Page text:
One of my firm convictions is that a prerequisite to great innovation is to be able to let go of what you know.  In this talk Sivers brilliantly exposes how we can get locked into one way of thinking, with a great story comparing address conventions in Japan and the US. 

William McDonough
William McDonough's talk wowed me at my first TED conference with 'his manifesto for the transformation of human industry through ecologically intelligent design'  (his words on the Cradle to Cradle website

McDonough believes that when you manufacture something, you should know the characteristics of all ingredients and components and ensure that these are environmentally benign.  Moreover, you must ensure that the waste product, as well as your actual product must be environmentally benign.  And you should build products that can come back into the system to be used again.

Isabel Allende
Why is Isabel Allende's talk on my favourites list?   Because she was vibrant, inspiring, and funny.  She was totally feminine and totally feminist

When invited to carry the flag at the Opening Ceremonies of the Turin Winter Olympics, Allende's first concern was what she'd have to wear.  Her second concern was how she'd be dwarfed by the statuesque and gorgeous Sophia Loren.  How totally feminine! 

Her feminism was even more strongly represented.  She fervently disagreed with the thesis that feminism is passé.  Firstly, women and children still suffer incredible hardships and mistreatment.  The world needs to address these disadvantages.  Secondly, Allende believes that helping women helps the world.  This theme is often echoed in such movements as the microfinance movement.  Lend to men, they say, and the men improve their lives.  Lend to women and the whole family thrives. 

Allende is, after all, a well-known and prolific writer.  So it's not surprising that her talk centred around stories and was titled Tales of Passion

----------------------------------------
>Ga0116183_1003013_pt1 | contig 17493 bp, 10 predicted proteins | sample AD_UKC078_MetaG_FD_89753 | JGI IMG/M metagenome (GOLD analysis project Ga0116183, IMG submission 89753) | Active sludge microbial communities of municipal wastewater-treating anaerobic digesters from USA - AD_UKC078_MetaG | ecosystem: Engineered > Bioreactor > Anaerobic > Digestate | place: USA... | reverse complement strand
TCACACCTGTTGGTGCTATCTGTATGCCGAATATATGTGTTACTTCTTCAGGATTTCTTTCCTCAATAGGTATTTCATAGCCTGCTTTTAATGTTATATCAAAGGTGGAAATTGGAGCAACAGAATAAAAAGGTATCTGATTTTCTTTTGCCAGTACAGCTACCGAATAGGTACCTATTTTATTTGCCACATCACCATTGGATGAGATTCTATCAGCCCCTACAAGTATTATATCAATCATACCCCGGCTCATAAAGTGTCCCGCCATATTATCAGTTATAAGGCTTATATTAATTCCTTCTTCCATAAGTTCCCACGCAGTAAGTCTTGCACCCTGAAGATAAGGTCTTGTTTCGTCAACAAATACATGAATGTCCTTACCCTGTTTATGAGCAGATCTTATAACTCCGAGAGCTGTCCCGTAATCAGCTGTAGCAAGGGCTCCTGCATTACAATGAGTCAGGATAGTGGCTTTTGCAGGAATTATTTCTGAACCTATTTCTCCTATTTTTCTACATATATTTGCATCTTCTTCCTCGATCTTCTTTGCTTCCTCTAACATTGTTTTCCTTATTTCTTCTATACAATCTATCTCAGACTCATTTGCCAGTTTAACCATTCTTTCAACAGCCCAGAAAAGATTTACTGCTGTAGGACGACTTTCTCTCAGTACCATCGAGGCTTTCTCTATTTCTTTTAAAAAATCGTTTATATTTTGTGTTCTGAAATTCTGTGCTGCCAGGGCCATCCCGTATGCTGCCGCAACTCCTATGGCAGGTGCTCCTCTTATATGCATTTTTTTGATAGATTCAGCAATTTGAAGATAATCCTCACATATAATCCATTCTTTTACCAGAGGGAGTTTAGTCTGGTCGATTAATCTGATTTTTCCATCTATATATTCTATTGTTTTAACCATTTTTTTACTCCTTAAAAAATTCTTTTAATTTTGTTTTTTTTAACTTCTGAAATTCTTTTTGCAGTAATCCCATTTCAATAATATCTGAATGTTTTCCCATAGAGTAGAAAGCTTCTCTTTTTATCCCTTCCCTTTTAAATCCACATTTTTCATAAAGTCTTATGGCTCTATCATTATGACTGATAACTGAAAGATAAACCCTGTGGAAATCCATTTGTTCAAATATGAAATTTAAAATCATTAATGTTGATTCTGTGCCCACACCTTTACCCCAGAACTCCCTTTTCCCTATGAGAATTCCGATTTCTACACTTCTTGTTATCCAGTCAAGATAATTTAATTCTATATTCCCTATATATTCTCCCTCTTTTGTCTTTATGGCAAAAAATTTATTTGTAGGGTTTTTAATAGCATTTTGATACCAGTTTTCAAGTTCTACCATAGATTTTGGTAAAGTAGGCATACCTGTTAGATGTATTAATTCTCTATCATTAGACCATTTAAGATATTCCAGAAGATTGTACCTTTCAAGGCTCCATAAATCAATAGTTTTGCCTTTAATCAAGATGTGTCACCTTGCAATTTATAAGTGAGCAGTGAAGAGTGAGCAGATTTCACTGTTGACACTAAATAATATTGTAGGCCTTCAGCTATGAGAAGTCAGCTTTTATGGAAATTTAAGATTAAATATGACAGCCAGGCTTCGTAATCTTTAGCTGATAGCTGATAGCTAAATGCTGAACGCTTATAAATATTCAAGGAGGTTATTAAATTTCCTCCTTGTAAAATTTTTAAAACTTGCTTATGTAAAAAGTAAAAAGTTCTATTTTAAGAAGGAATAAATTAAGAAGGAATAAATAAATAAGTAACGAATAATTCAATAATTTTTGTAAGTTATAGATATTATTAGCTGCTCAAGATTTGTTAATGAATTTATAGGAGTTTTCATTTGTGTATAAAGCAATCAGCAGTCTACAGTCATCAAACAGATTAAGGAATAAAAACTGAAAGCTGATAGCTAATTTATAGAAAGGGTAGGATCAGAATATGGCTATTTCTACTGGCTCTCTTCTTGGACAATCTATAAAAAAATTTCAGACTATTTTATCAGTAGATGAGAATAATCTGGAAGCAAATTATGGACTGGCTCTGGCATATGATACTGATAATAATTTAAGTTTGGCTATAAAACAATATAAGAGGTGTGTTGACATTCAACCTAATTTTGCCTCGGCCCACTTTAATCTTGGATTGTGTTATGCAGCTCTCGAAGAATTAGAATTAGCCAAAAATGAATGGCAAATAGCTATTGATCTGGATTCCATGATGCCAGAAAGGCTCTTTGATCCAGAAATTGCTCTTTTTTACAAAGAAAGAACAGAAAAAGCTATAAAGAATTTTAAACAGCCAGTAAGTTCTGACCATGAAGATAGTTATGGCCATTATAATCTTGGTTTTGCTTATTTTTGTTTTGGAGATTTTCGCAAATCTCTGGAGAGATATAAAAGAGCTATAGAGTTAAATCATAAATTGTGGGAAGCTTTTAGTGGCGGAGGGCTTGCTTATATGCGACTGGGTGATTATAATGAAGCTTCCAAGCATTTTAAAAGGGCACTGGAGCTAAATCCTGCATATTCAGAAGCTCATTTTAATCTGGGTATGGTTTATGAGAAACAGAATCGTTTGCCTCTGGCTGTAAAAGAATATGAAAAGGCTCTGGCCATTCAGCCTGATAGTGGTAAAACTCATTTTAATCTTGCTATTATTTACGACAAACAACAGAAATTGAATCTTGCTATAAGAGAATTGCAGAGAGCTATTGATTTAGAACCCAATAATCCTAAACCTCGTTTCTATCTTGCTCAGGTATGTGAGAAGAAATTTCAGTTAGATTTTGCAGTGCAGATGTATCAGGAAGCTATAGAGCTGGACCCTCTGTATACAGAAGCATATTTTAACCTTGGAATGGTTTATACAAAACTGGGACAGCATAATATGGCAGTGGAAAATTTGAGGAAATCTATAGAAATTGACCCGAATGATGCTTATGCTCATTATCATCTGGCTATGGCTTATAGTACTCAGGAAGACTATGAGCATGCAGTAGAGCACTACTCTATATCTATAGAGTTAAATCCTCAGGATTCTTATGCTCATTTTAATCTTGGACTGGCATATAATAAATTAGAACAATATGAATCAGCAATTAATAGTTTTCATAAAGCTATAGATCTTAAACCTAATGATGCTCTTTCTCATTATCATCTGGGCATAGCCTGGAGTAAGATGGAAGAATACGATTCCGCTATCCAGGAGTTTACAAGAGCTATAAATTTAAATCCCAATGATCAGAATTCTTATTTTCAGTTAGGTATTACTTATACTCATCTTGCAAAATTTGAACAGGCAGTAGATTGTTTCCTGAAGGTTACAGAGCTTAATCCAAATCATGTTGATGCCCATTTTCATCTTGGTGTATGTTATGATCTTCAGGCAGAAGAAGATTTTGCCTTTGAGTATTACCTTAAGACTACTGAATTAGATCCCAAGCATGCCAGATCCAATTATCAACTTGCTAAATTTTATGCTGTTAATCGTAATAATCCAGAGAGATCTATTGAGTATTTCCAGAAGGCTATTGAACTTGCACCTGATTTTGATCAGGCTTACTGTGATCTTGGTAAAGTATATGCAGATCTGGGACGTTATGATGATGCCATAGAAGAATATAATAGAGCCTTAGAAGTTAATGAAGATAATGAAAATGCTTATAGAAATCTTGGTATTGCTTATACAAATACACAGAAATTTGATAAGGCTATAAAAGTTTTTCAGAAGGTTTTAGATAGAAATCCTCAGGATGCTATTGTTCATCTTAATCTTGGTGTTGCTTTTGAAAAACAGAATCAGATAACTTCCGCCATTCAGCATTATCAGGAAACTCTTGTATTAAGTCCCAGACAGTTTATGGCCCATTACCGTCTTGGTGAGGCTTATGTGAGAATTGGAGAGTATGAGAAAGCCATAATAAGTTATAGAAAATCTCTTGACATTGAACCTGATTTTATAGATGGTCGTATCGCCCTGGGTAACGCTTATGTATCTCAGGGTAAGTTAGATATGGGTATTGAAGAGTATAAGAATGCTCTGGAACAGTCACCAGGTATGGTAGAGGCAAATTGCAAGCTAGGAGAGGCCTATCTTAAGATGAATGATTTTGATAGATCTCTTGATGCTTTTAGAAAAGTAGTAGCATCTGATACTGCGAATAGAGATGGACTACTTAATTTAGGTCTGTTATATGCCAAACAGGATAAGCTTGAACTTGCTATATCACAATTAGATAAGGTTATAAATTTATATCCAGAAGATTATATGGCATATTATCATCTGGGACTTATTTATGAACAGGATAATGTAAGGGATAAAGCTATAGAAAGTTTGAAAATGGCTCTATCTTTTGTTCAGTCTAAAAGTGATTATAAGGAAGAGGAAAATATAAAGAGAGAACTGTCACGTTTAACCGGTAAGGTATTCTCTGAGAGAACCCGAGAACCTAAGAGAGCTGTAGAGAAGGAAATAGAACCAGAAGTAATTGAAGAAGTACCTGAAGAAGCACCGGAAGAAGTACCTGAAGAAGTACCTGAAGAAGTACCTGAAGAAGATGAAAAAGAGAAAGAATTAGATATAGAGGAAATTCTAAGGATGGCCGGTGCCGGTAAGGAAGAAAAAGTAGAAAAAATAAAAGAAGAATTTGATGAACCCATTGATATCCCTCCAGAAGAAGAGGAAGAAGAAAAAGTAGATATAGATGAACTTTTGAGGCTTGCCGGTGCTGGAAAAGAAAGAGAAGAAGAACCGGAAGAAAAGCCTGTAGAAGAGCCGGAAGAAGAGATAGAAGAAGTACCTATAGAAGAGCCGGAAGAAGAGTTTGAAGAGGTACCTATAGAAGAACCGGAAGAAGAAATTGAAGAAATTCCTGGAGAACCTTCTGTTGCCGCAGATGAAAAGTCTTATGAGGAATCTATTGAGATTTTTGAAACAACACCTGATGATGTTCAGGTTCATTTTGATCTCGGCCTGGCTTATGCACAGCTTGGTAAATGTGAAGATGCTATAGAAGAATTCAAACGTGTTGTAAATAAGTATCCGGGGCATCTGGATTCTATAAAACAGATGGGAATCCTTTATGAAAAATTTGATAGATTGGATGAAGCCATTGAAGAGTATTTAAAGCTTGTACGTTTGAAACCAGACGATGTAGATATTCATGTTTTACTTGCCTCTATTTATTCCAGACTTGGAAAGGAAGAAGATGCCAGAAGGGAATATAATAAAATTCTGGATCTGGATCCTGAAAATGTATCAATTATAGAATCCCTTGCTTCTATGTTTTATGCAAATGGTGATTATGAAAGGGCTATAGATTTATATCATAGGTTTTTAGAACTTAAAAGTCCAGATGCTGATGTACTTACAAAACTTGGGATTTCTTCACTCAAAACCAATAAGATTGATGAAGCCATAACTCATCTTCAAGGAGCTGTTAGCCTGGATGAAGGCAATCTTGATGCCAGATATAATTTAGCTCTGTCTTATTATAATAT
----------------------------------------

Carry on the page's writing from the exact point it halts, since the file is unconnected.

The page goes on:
Friday, January 27, 2012

Latest TED Book Club Selections - January 2012

The latest TED Book Club selections are out.  As always, it's an interesting bunch.

Steven Pinker has given several talks at TED, including his 2007 talk which made a deep impression on me.  He argued that, despite today's news overload focused on bad news, the level of violence and wars has actually been declining in the world.  You can find that talk here.  Apparently the talk sparked further research and analysis and culminated in the publication of a book. 

The Better Angels of our Nature elaborates on that theme, arguing that violence between humans is in long term decline. I remember Pinker showed a graph showing the incidence of wars and numbers of deaths in those wars. I imagine I'll find that one in the book when I get around to it.

A friend recently pointed me to a counterargument presented in a TEDx talk by Jonas Gahr Store, the Norwegian foreign minister, which you can view here.  (Thanks Scott).  Store focuses on a shorter time frame - just since 1946 - and he s argues that violence hasn't really declined overall: the increase in intrastate violence has grown faster than the decline in interstate violence.

I'm really looking forward to reading Pinker's book, to understand more clearly his proposition and the his evidence to support it, and to compare it with Store's point of view.